Assessing the Spatial and Temporal Differences in Midwestern Crashes Relative to National Data: Implications for Public Policy Decisions

Project status

Completed

Start date: 04/01/07
End date: 03/31/08

Researcher(s)

Principal investigator:

About the research

The goal of this study was to explore the effects of drivers? personal characteristics and the in-car and out-car conditions associated with a car crashes on the types of crashes that drivers are most likely to be involved in.

It was hypothesized that personal and environmental characteristics surrounding a car crash will affect the types of crashes the drivers get involved in. Also, it was hypothesized that some differences in crash type patterns exist among the four Midwestern states (Iowa, Kansas, Missouri, and Nebraska) and between the Midwest and the country as a whole. The results of this study confirmed that these differences do exist.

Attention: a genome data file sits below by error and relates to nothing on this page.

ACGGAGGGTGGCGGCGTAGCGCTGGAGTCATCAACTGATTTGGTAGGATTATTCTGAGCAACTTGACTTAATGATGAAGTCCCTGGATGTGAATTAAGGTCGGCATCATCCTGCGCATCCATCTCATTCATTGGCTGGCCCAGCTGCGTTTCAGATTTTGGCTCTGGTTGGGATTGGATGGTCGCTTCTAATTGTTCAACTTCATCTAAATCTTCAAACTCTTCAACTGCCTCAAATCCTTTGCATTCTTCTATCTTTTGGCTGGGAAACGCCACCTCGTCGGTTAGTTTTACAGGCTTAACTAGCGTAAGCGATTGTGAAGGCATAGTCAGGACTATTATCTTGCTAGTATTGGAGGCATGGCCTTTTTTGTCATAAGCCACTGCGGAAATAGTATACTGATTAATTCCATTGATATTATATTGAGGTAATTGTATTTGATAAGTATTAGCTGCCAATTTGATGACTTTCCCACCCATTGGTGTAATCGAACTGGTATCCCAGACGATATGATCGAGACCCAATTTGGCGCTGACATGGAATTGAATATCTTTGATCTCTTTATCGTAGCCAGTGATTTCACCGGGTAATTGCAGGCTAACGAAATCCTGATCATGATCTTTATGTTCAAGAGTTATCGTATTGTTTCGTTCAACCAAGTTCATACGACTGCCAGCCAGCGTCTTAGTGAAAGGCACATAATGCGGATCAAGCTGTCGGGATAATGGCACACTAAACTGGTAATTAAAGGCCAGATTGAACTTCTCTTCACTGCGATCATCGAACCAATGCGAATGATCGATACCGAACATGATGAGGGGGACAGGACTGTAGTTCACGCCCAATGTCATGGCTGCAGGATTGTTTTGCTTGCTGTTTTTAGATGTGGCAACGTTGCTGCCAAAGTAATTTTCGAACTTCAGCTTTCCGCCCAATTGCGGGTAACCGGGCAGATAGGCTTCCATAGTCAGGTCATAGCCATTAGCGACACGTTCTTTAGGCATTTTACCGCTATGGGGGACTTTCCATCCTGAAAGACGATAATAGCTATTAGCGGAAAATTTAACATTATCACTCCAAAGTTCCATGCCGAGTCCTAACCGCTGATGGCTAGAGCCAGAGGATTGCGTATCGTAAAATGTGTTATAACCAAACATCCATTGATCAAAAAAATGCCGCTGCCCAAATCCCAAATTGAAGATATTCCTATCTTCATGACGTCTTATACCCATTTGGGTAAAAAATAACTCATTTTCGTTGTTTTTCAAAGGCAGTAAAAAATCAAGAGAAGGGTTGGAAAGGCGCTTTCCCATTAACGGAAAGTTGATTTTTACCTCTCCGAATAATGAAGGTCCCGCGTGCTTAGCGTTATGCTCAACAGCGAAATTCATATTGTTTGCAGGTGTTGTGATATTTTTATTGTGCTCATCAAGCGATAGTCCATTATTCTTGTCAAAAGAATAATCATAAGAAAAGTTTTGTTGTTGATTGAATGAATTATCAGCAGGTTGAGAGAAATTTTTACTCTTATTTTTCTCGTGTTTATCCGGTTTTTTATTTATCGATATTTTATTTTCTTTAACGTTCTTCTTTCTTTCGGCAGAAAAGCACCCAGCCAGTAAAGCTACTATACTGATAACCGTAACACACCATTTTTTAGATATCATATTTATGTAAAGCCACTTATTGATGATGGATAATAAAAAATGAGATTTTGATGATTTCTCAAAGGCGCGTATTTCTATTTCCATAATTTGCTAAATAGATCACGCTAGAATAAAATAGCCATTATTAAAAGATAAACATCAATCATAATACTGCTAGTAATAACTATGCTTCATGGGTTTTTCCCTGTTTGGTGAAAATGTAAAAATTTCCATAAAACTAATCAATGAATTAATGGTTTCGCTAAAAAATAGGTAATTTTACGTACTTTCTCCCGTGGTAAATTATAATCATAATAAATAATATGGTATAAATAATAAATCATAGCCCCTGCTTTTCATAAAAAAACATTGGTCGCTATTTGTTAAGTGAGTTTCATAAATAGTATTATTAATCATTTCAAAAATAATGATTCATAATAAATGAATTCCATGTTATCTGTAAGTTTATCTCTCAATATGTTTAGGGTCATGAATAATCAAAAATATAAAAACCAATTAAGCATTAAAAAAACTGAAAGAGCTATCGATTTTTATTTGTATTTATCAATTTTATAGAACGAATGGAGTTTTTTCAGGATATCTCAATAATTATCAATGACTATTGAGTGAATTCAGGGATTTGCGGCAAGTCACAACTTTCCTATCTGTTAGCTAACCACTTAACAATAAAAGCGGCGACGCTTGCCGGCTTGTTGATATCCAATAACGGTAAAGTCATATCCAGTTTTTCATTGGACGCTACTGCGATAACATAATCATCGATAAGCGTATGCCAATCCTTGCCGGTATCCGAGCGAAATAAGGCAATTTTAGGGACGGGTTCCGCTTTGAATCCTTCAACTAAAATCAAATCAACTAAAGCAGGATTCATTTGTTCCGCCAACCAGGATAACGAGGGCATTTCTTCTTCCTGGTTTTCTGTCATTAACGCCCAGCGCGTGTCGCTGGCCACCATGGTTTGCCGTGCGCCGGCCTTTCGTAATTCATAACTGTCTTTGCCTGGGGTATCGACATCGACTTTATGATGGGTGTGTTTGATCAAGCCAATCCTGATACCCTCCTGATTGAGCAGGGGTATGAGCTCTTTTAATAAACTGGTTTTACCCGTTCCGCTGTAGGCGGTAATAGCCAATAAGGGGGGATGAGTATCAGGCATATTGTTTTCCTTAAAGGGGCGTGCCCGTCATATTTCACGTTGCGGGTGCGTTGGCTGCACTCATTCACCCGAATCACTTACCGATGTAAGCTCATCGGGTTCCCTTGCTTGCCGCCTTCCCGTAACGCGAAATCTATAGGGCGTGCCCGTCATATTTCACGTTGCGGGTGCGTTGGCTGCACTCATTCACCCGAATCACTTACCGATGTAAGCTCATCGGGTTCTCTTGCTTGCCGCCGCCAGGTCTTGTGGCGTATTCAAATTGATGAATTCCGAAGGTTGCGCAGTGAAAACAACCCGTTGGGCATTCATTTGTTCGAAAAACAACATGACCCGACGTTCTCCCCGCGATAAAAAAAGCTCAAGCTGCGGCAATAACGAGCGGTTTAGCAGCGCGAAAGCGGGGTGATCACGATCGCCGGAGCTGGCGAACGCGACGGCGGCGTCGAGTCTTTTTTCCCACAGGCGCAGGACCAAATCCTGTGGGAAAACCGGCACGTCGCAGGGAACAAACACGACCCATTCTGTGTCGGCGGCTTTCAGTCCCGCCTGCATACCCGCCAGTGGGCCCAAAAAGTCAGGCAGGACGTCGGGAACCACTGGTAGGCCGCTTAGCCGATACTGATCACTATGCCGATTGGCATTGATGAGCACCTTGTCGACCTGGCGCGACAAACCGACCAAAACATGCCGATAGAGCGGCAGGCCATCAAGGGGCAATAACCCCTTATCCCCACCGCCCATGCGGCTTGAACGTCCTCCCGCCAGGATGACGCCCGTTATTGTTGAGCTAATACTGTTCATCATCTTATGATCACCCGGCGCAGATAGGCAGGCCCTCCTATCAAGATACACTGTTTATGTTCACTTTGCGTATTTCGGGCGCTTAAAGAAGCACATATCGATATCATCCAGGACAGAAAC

Another goal of this study was to analyze the effect of different types of driver distractions on the crash types drivers get involved in. The results of this analysis showed that different sources of distraction lead to different types of crashes.

Publications

Report: Assessing the Spatial and Temporal Differences in Midwestern Crashes Relative to National Data: Implications for Public Policy Decisions (1.13 mb pdf) October 2008

Sponsor(s)/partner(s)

Sponsor(s):

  • Midwest Transportation Consortium
  • University of Iowa
Teen driver in car
Personal and environmental factors influence drivers? crash patterns